The U.S. Air Force's top official wants to make male-only, direct-combat related jobs open to female airmen by the spring of 2016.
Air Force Secretary Deborah Lee James told reporters during a visit to Hawaii on Monday she plans to open up seven jobs for women to include pararescue and tactical air control party.
James said the Air Force is working on establishing gender-neutral standards for the positions and opening them to whoever is qualified.
"That is to say, whatever the standard is, it would be the same for men and women," she said.
Currently, only seven jobs in the Air Force are closed to women to include special tactics officer, pararescue, tactical air control party (TACP), combat rescue officer, combat control team, special operation weather officer and enlisted.
TACPs are a critical job on the battlefield in which airmen are assigned to infantry units to coordinate Air Force fixed-wing aircraft in close-air support against enemy targets.
The move brings the Air Force in line with other services that are developing plans to open direct-combat jobs to women by January 2016.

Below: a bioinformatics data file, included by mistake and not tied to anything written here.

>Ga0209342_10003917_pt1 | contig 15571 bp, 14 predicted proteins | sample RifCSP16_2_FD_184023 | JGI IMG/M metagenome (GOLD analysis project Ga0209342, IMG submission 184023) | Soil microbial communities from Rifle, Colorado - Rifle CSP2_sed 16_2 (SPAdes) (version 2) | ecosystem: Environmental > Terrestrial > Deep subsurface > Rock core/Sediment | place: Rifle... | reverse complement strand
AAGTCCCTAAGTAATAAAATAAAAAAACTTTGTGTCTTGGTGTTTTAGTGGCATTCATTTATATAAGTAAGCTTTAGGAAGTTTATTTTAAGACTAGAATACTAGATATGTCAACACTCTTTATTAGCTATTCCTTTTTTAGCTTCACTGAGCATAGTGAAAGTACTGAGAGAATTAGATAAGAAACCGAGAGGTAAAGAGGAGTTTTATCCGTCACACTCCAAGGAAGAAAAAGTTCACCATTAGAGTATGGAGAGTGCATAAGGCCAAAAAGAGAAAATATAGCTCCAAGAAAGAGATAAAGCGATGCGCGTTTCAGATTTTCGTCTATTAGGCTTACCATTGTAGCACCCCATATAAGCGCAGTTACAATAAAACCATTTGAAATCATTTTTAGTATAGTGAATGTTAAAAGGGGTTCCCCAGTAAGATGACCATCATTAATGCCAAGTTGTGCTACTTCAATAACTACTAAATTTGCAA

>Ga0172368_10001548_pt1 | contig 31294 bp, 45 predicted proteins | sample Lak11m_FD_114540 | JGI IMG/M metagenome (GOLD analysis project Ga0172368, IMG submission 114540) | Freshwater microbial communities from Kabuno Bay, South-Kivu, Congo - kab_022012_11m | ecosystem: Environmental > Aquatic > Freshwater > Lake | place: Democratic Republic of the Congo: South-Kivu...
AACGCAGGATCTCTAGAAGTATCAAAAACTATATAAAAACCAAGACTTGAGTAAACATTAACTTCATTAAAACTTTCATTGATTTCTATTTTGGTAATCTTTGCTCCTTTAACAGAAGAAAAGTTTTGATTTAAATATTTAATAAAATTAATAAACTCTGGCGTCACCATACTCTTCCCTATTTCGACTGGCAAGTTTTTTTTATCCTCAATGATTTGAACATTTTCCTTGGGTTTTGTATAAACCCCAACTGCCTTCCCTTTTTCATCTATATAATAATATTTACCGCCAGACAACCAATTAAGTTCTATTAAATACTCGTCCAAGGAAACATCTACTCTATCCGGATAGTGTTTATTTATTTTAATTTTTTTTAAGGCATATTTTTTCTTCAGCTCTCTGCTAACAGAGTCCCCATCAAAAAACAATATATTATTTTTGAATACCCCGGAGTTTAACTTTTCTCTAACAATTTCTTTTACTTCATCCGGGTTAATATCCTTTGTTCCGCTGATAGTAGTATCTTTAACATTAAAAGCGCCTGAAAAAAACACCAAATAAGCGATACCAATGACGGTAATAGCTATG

In January, 2013, then-Defense Secretary Leon Panetta mandated that the services open all combat jobs by 2016 to women or explain why any must remain closed. The Pentagon lifted its ban on women serving in such roles in 2012, but gave the services time to integrate female troops into male-only front-line positions.
Women make up about 15 percent of the U.S. military's 1.3 million active-duty service members, according to Pentagon statistics.
As part of this effort, the U.S. Army announced in September it would consider allowing female candidates to attend Ranger School, a grueling, two-month course that pushes students to their mental and physical limits with realistic combat training.
Army Secretary John McHugh and Army Chief of Staff Gen. Raymond Odierno are expected to make a decision sometime after Jan. 1 on whether to approve the plan.
The Marine Corps in 2012 allowed women to take the Infantry Officer Course, though none has yet passed the physically grueling 13-week program.
The Navy in 2010 allowed female officers to serve on submarines and is in the process of integrating female enlisted personnel into the submarine force, though the service has no plans to integrate the commando course, Basic Underwater Demolition/SEAL, or BUD/S.
James, who became secretary in December 2013, said she also wants to boost the Air Force's retention of women, noting women at mid-career leave the service at twice the rate of their male counterparts.
"So we need to bore down and figure out why that is happening and how we can turn that around," she said.
James stopped in Hawaii as part of an 11-day tour of Air Force bases in the Asia-Pacific region. She's expected to go to Guam, Japan, South Korea and Alaska. It's her first trip to the region since becoming head of the Air Force.
--The Associated Press contributed to this report.
-- Matthew Cox can be reached at email@example.com